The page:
European grape vine moth
California has detected a new pest of vineyards
in the Oakville area called European grape vine moth, Lobesia botrana.
Caterpillars of this moth feed on fruit or flowers of grapes. Others hosts
have been reported including olives, blackberries, cherries, nectarines,
persimmons and pomegranates. According to the mini-risk assessment by
Venette et al. 2003, secondary and/or wild hosts include: arbutus (Arbutus
unedo), blackberry (Rubus fruticosus), bloody-twig dogwood (Cornus sanguinea),
common jujube (Ziziphus jujuba), common moonseed (Menispermum canadense),
cornelian cherry (Cornus mas), dewberry (Rubus caesius), ivy (Hedera helix),
lilac (Syringa vulgaris), privet (Ligustrum vulgare), rosemary (Rosmarinus
officinalis), spurgeflax daphne (Daphne gnidium), Tatarian honeysuckle
(Lonicera tatarica), travelers joy (Clematis vitalba), Virginia creeper
(Parthenocissus quinquefolia), and the Wayfaring tree (Viburnum lantana)
and the adult moths show an oviposition preference for privet and certain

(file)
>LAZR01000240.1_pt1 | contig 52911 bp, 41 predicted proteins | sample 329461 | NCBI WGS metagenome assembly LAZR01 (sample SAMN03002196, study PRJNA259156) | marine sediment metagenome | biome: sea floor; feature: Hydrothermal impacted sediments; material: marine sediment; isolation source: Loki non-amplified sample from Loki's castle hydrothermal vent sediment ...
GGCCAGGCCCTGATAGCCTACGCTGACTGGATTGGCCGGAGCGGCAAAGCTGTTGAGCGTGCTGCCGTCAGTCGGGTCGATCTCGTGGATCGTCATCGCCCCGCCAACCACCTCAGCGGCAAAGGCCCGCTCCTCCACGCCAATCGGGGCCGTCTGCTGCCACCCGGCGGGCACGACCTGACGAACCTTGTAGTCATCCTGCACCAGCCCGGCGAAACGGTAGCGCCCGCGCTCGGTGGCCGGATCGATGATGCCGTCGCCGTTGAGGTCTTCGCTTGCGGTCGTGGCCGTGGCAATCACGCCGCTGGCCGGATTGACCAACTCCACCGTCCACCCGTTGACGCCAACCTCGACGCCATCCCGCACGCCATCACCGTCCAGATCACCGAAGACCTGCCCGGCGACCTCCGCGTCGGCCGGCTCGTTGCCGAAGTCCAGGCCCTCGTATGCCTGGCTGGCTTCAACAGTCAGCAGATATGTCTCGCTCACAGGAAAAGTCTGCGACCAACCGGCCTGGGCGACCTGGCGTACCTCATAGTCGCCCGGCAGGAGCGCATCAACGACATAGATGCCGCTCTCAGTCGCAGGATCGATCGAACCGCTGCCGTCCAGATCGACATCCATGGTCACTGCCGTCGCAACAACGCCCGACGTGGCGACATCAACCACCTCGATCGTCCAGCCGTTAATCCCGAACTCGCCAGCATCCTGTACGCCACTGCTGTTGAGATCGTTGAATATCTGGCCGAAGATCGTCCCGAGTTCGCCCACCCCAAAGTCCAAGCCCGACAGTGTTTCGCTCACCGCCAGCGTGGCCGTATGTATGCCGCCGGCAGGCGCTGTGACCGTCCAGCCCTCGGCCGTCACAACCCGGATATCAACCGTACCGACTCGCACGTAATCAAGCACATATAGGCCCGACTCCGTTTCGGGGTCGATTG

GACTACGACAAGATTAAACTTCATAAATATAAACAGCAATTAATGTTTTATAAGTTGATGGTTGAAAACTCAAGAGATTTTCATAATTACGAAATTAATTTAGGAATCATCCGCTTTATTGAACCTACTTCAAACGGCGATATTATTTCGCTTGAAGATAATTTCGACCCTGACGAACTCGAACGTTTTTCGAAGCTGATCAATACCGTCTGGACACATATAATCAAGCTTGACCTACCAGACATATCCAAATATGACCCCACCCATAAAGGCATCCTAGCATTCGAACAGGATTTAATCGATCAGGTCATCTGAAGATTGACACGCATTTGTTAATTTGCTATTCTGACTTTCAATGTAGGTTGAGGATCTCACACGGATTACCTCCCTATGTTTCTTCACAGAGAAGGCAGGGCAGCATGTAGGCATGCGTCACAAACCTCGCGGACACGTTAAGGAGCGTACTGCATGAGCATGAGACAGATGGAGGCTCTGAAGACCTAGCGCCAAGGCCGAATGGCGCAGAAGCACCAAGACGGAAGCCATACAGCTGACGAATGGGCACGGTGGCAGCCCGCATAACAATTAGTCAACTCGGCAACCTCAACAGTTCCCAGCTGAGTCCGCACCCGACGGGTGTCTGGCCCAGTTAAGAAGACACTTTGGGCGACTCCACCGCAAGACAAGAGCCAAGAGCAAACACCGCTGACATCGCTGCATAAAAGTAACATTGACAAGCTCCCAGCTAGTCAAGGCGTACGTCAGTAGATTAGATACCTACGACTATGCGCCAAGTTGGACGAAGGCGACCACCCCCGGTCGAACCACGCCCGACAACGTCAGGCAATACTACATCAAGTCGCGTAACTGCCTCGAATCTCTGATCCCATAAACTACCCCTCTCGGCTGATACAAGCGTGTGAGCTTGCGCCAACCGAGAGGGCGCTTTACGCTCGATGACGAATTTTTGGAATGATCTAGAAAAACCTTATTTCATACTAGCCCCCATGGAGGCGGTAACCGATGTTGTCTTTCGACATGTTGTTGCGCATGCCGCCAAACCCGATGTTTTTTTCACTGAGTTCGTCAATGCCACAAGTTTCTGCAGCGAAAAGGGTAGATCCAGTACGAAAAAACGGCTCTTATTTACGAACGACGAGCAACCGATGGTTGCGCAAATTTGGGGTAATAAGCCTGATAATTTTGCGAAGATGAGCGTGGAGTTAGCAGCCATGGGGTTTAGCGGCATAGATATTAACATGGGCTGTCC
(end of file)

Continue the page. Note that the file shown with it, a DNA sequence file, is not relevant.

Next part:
grape cultivars, such as Cabernet Sauvignon.
The risk of establishment
of this pest is considered high if introduced based on prior risk assessments
though interceptions have been relatively rare. It is thought to be well-adapted
to temperate climates with broadleaf trees and forests such as can be
found in the North Willamette Valley.
Venette, R.C., Davis, E.E., DaCosta, M., Heisler, H.
& M. Larson. 2003. Mini
Risk Assessment: Grape berry moth, Lobesia botrana (Denis & chiffermuller)[Lepidoptera:
Tortricidae]. Department of Entomology, University of Minnesota, St.
Paul, MN 55108. Aphis
Press Democrat article: New vineyard pest detected in Napa County
HYPP Zoology home page: Vine
Moth, Grape moth
Images of the moth, larva, and damage at this site